The productivity enhancing Impacts of the Minimum Wage: Lessons from Denmark, New Zealand and Ireland
There has been increasing interest of late in the question of whether minimum wage regulations can raise productivity through the 'shock effect'. This paper explores this question in comparative perspective, by examining the impact of minimum wage regulations and institutions in Denmark, New Zealand and Ireland. It argues that while they are important, a supportive institutional framework plays a far more crucial role in providing coordinated solutions to issues of market failure, such as inadequate levels of training. The paper suggests that sectoral bargaining institutions in low-paid sectors may have the potential to facilitate such coordination and enable the high-productivity model to emerge. For the UK context, this raises the question as to whether Wages Councils in a modernised form might have some future role to play.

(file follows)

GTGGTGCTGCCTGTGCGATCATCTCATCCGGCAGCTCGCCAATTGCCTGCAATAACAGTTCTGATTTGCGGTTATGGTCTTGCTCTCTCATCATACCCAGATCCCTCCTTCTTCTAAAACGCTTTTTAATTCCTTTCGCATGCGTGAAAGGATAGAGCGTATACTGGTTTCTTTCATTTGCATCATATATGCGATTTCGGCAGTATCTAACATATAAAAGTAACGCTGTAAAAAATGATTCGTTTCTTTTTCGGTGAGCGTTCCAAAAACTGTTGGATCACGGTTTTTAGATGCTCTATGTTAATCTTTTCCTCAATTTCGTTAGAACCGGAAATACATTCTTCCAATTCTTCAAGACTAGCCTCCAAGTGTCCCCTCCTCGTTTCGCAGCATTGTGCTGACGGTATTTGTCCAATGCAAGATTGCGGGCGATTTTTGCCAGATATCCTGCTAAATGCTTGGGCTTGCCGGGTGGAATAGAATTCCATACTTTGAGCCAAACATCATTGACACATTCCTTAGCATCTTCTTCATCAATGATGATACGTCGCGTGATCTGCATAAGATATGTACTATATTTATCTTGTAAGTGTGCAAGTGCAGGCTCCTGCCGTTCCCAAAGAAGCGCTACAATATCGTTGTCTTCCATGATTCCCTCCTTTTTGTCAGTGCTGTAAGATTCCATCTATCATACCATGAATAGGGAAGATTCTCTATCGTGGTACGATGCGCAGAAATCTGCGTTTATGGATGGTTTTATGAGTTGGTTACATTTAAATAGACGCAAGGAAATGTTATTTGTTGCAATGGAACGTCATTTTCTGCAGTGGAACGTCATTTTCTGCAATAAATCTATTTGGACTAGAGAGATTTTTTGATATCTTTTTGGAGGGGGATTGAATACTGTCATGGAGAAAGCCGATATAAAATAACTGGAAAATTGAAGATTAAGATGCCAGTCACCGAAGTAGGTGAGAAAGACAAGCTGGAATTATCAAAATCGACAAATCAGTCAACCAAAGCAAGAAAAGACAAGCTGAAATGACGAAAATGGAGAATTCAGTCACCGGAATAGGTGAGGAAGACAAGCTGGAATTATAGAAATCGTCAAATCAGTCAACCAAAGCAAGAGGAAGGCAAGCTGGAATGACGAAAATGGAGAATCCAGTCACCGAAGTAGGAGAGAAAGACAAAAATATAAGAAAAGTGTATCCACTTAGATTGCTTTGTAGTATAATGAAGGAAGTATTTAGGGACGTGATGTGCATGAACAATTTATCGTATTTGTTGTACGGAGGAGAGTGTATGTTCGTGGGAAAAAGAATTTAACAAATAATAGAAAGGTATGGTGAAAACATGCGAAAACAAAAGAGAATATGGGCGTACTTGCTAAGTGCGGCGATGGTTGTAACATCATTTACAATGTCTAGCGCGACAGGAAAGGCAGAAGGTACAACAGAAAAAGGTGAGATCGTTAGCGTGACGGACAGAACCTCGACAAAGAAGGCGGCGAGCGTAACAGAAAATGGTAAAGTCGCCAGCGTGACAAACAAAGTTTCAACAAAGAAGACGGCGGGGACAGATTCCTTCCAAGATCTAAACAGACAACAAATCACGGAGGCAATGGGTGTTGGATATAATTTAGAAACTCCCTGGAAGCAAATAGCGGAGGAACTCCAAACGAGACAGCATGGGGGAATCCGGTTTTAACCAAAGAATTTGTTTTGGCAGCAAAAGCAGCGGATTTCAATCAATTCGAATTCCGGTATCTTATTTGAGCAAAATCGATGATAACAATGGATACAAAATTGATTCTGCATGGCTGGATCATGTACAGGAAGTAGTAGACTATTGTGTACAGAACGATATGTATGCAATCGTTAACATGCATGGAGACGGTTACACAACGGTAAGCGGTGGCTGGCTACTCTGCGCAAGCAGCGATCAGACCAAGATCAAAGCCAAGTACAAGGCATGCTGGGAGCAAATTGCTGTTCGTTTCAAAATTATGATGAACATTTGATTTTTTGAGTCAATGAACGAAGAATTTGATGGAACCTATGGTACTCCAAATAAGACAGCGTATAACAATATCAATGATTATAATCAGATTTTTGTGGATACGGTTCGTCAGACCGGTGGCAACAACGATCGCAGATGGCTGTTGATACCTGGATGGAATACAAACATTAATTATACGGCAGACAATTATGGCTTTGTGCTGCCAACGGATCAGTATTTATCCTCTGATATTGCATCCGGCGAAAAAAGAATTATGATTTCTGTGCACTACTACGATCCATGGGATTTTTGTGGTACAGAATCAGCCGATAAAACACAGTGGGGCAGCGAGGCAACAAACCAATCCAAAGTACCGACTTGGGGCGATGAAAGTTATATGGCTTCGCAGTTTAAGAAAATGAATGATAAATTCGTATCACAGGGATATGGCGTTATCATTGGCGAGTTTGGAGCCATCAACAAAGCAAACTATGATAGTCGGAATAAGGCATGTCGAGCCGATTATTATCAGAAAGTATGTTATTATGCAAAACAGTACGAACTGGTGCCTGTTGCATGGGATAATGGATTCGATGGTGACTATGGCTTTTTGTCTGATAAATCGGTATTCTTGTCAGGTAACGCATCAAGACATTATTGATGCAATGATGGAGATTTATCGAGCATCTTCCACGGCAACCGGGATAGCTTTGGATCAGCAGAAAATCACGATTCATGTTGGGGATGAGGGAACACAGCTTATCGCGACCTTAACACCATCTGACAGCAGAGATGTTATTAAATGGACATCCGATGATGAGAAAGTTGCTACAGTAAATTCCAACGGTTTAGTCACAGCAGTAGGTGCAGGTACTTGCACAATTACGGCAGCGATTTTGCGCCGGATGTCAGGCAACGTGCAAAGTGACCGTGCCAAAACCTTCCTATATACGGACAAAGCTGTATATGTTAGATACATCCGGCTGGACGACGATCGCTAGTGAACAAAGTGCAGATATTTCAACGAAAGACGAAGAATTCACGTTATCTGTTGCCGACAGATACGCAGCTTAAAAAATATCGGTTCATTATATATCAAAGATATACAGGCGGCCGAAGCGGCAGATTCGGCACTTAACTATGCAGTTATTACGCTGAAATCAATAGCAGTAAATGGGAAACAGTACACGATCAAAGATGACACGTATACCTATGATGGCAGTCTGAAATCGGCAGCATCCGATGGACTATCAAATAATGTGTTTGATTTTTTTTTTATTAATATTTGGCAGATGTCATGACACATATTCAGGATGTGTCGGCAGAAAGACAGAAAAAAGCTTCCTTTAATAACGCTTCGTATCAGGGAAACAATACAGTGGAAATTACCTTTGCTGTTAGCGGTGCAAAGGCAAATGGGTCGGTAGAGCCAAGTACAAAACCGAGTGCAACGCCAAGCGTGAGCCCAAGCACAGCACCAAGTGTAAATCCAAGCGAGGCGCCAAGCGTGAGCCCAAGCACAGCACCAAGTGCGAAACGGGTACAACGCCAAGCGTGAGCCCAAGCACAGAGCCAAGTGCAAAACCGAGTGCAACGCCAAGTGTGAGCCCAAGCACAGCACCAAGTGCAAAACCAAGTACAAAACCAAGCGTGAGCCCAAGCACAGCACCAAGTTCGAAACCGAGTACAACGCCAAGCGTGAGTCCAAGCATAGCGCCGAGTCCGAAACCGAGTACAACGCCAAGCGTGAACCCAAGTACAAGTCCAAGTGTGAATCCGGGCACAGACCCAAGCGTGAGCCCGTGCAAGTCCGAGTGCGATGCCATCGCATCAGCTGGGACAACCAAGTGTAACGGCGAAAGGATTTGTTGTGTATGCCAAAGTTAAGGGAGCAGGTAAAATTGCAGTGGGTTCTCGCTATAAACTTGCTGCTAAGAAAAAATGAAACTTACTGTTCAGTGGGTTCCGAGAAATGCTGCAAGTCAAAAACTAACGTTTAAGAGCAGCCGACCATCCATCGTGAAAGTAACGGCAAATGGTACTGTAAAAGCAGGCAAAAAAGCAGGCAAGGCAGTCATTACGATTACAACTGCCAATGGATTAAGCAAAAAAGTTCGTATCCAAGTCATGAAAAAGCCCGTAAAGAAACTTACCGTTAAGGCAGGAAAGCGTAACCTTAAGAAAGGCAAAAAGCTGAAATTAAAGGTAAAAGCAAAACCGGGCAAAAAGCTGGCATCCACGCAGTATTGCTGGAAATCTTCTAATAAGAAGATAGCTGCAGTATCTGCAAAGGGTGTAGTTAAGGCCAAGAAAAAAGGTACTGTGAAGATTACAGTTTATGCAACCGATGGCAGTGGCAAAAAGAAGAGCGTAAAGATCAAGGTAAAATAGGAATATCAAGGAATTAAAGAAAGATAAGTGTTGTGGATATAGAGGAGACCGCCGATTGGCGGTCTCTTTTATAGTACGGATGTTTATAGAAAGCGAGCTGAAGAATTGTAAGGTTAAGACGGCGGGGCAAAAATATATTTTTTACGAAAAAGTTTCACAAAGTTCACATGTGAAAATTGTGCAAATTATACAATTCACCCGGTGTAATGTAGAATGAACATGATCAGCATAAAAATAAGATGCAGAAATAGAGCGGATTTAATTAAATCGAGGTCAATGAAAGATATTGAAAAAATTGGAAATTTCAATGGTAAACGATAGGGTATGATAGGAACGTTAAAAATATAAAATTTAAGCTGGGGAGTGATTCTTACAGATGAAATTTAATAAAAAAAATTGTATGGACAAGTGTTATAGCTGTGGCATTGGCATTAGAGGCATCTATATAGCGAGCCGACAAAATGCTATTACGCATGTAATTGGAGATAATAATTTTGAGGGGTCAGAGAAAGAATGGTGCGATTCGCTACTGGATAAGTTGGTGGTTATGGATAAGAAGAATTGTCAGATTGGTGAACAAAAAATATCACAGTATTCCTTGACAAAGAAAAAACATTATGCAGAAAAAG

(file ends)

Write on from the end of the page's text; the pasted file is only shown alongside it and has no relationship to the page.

References listed on IDEAS
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National Bureau of Economic Research, Inc.
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- Kim Hoque & Scott Taylor & Emma Bell, 2005. "Investors in People: Market-led Voluntarism in Vocational Education and Training," British Journal of Industrial Relations, London School of Economics, vol. 43(1), pages 135-153, 03. Full references (including those not matched with items on IDEAS)
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